Why I am voting SNP

In my earlier post, friend and loyal reader Neil asks to hear why I am going to be voting SNP – not just generally but specifically in the General Election tomorrow.

I’d love to be able to give a detailed, lucid and intelligent answer to this.  However, it has been a long couple of days as I travel to Leicester and back, and I am not long off my eighth train in thirty-six hours.

However, given that it is polling day tomorrow I can’t really do this any later, so here goes.  Apologies, therefore, if this call to arms is a bit rushed and the product of a tired mind.

I am voting SNP because…

  1. I believe in an independent Scotland.  It is natural, normal and constructive for nations to stand alongside each other as equals; friends, allies and partners.  You cannot sum up the idea of independence for Scotland better than when Alex Salmond puts it as changing Scotland from a surly lodger to a good neighbour.  Independence is key to solving the country’s problems and releasing its potential – it is the underpinning issue behind everything else.  That means that I would almost certainly vote SNP in any election, and given that Westminster is where responsibility for constitutional affairs lie, and that the voice for independence needs to be heard at all levels, so it means that I would see my vote tomorrow as a tool for independence as much as in a Holyrood election.
  2. Key SNP policies will be to the fore in the next Westminster Parliament.  It’s there that top-up fees for students in England will be debated (something that will have consequence for Scotland), where Trident renewal will be explored, where electoral reform and other constitutional matters will come up.  There will also inevitably be discussion of the SNP’s proposed independence referendum.  SNP views on these will be vital to boost the radical voices in Westminster on these issues and others, and so it is vital the SNP is as strong as possible.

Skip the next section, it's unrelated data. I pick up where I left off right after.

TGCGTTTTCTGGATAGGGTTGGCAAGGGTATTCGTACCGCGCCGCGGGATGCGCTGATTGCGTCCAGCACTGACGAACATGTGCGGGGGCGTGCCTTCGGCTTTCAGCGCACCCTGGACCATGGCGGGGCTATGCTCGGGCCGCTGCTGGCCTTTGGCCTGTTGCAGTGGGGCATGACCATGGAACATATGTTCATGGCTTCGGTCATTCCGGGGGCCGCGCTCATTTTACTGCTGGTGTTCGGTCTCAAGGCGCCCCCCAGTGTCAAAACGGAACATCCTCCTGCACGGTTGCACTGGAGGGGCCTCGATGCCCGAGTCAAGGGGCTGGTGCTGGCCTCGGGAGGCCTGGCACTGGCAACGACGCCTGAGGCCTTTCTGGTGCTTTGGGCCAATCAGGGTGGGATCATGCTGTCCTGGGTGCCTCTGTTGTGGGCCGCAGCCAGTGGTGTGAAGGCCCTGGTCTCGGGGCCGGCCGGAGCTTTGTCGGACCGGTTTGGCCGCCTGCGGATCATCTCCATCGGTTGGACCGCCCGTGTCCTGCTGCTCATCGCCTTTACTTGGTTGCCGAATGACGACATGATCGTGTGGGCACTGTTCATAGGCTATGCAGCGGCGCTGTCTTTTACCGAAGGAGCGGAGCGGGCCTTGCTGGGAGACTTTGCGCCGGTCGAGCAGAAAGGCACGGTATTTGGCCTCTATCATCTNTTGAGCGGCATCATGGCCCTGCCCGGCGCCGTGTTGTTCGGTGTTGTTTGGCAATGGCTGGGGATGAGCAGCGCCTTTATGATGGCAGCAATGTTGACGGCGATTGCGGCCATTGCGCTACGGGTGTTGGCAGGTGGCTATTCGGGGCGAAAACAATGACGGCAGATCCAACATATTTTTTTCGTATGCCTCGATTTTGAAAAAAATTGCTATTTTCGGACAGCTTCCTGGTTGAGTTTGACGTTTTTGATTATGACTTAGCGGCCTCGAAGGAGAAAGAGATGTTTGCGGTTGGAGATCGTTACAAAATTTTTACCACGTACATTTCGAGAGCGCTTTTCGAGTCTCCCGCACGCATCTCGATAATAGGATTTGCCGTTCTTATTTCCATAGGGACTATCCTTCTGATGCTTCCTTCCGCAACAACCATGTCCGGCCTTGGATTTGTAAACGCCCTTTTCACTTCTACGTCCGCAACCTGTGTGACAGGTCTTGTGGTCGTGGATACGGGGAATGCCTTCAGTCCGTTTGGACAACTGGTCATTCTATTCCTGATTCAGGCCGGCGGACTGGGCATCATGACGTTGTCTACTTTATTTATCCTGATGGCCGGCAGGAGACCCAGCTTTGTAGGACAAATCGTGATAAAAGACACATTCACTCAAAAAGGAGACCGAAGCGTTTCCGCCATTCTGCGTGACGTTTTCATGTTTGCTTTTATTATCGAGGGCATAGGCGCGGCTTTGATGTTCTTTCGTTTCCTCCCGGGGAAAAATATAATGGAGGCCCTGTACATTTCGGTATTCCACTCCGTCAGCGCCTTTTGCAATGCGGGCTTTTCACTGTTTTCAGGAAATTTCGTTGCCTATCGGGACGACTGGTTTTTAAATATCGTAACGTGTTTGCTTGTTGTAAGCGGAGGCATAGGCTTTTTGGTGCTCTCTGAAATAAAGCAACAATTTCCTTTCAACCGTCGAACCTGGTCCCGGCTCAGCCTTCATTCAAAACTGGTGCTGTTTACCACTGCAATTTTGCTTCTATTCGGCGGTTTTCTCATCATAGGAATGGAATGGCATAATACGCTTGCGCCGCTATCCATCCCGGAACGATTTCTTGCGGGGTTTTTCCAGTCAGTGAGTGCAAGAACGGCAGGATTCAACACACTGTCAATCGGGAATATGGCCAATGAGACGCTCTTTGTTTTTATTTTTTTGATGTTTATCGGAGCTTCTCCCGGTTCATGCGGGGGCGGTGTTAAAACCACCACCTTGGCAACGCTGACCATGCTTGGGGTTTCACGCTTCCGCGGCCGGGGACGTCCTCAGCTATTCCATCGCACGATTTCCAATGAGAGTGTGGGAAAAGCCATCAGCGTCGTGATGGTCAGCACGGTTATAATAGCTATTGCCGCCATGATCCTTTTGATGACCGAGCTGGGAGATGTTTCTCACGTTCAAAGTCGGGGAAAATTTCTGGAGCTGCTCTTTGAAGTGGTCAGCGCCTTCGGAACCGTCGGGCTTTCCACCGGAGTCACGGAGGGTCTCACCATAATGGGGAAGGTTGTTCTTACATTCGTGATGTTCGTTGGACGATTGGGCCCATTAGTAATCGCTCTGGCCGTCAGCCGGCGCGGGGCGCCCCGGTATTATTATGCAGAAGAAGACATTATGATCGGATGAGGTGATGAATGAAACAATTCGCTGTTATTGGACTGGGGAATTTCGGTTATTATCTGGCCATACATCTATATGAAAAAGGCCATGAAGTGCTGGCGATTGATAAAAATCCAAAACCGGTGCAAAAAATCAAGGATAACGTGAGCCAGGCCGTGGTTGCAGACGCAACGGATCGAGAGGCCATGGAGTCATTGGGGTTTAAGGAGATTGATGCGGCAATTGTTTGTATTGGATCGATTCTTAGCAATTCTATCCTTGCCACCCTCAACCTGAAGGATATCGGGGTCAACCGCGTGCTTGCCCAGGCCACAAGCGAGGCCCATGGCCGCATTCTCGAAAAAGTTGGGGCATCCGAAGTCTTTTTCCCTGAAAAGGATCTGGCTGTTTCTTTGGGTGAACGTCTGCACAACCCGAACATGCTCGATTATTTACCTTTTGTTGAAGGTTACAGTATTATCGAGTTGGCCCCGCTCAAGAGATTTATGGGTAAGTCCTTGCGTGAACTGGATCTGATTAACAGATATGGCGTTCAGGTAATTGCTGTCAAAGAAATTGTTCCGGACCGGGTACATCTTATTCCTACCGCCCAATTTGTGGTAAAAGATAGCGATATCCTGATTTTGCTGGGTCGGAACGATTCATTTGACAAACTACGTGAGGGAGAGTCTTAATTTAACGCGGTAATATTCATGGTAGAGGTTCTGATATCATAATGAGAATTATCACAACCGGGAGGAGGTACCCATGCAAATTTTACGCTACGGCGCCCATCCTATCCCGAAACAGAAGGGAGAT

3. Many other issues that are reserved to Westminster require significant attention in order to help people through these difficult times: action taxation, social security and so on will either exacerbate or repair the wealth gap and rampant poverty the UK suffers.  Guess which side the SNP are on.
  4. We need a more diverse, reflective parliament, one which takes account of the huge range of views and interests.  With one or two hugely dishonourable exceptions, the UK’s minor parties like the Greens have vital perspectives to bring and deserve to be in Parliament.  The SNP, Plaid Cymru and the Lib Dems are unfairly unrepresented due to the terrible voting system we have; and we cannot be allowed to have an elected dictatorship where the ruling party gets a majority of seats on a minority of votes.  Voting SNP will help make Westminster a truly democratic legislature by keeping the big parties in check.